The last time I was in Stockholm was seven years ago for the 2015 EASD Conference. This year, as I walked to the conference centre from the train, everything about the venue flooded back. ‘Here we go again,’ I thought. Except this time was different.
I wrote this about #EASD2015:
‘There is much mention of the ‘patient perspective’ and on Monday there was an entire symposium dedicated to it. Unfortunately, there wasn’t an actual ‘patient’ on the panel, which surely is weird...But despite the limited presence of PWD in the official programme, there are a lot of satellite events and activities taking place.’
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One of those satellite activities was the first ever #docday°. It was in a musty, overheated, overcrowded back room of a co-working cafe, and it brought together a rabble of diabetes advocates from around the world who had somehow made their way to EASD. I think most of us were there with Roche or Johnson and Johnson for one of their blogger events.
But #docday° was different. This one was completely about and by people with diabetes, showcasing community and peer support. People shared their advocacy efforts and what they were doing in their own networks to support people with diabetes, and shared ideas about how others could do the same. Despite being all about diabetes, we were not welcome as a group at the biggest diabetes conference in Europe.
Fast forward seven years to this week, and the same spirit from the first #docday° event was visible. But this time, it was on stage as part of the scientific program at the conference. The #dedoc° Symposium was on the first day of EASD and it set a tone of inclusion and collaboration, making a very clear point that people with diabetes have a rightful place here, at professional conferences.
Adding to the #dedoc° symposium were the #dedoc° voices – diabetes advocates from across the world – participating fully in the conference. This is the largest scholarship program in the world for diabetes advocates and they made sure they were seen and heard! Everywhere! You only needed to walk the corridors of the conference to see the voices collaborating, not only with each other, but with health professionals, researchers and industry. Social media coverage of the EASD is dominated by the constant stream of ‘reporting back’. And almost evert single health professional I spoke with at the conference knew about #dedoc° and supported our very clear mission of #NothingAboutUsWithoutUs. How amazing is that?!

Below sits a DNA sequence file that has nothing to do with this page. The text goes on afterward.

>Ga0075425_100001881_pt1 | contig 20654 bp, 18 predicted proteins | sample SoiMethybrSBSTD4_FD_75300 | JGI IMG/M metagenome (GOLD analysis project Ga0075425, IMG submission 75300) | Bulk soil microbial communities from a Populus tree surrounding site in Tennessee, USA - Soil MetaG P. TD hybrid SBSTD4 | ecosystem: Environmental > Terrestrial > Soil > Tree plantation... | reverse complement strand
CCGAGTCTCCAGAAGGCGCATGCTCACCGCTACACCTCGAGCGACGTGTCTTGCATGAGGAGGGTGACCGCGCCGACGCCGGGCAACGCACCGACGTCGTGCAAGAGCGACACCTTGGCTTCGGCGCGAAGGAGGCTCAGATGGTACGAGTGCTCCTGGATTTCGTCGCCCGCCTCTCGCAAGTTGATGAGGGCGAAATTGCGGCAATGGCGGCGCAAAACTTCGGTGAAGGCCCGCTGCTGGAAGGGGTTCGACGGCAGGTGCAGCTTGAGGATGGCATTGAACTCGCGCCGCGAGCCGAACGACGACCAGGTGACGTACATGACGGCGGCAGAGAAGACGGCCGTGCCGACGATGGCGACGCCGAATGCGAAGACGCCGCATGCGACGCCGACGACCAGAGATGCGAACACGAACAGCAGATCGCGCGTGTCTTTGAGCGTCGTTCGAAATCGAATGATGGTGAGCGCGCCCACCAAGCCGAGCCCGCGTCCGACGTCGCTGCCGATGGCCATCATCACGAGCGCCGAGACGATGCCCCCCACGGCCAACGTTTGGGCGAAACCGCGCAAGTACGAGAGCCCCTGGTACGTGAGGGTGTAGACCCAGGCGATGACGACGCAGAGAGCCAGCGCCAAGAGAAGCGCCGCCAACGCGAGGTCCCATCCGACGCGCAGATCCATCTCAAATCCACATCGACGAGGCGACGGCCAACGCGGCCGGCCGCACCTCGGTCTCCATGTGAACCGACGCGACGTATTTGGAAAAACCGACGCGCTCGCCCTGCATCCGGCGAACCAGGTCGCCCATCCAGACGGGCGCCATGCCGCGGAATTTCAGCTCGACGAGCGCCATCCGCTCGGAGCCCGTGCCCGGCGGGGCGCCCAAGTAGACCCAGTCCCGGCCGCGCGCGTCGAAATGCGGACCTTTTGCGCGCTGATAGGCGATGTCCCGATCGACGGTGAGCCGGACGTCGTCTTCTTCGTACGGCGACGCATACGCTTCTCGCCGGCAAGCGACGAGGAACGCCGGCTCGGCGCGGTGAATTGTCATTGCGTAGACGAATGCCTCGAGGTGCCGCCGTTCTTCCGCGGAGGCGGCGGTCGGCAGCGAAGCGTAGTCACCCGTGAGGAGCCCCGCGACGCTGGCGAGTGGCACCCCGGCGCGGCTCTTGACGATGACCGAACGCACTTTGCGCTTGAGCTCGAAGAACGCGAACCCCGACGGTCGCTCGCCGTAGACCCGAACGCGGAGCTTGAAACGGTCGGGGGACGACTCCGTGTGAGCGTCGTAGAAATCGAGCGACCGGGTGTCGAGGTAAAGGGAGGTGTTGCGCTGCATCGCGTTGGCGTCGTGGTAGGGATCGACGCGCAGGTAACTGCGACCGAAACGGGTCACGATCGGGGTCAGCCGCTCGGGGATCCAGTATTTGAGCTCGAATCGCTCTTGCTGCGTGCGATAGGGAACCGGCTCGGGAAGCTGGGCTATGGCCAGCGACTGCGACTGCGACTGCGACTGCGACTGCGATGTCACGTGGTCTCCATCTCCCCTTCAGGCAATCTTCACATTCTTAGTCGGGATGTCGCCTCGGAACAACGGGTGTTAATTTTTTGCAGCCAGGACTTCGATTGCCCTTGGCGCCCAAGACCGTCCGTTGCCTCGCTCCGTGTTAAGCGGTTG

#dedoc° is all about inclusion. That’s why we can, hand on heart, say that we welcome advocates from around the world to become a #dedoc° voice. But it’s more than that. Our events are open to everyone, including our symposia at diabetes conferences. At EASD, our session was the only one that was live streamed to everyone and anyone via our socials channels. No one needed a costly registration to get inside the Stockholsmassan or another way in. Everyone could see Andrea Limbourg speak about some incredible work from advocates in Indonesia, France and Ireland, and Jeff Hitchcock explain how Children with Diabetes managed to keep supporting families of kids with diabetes throughout COVID, and Tom Dean share details of the brilliant #DiabetesChat and how he has embraced the idea of providing a truly welcoming platform for diabetes friends from around the world to gather on Twitter Spaces for a weekly chat. And Bastian Hauck tell the story of that overheated room for the first #docday° and how what happened on that afternoon planted a seed for a global movement of people with diabetes. #dedoc° provides a platform to elevate others. It’s a privilege to be part of it.
My travel and accommodation were covered by #dedoc°, where I am employed as Head of Advocacy. Thanks to EASD for the press pass.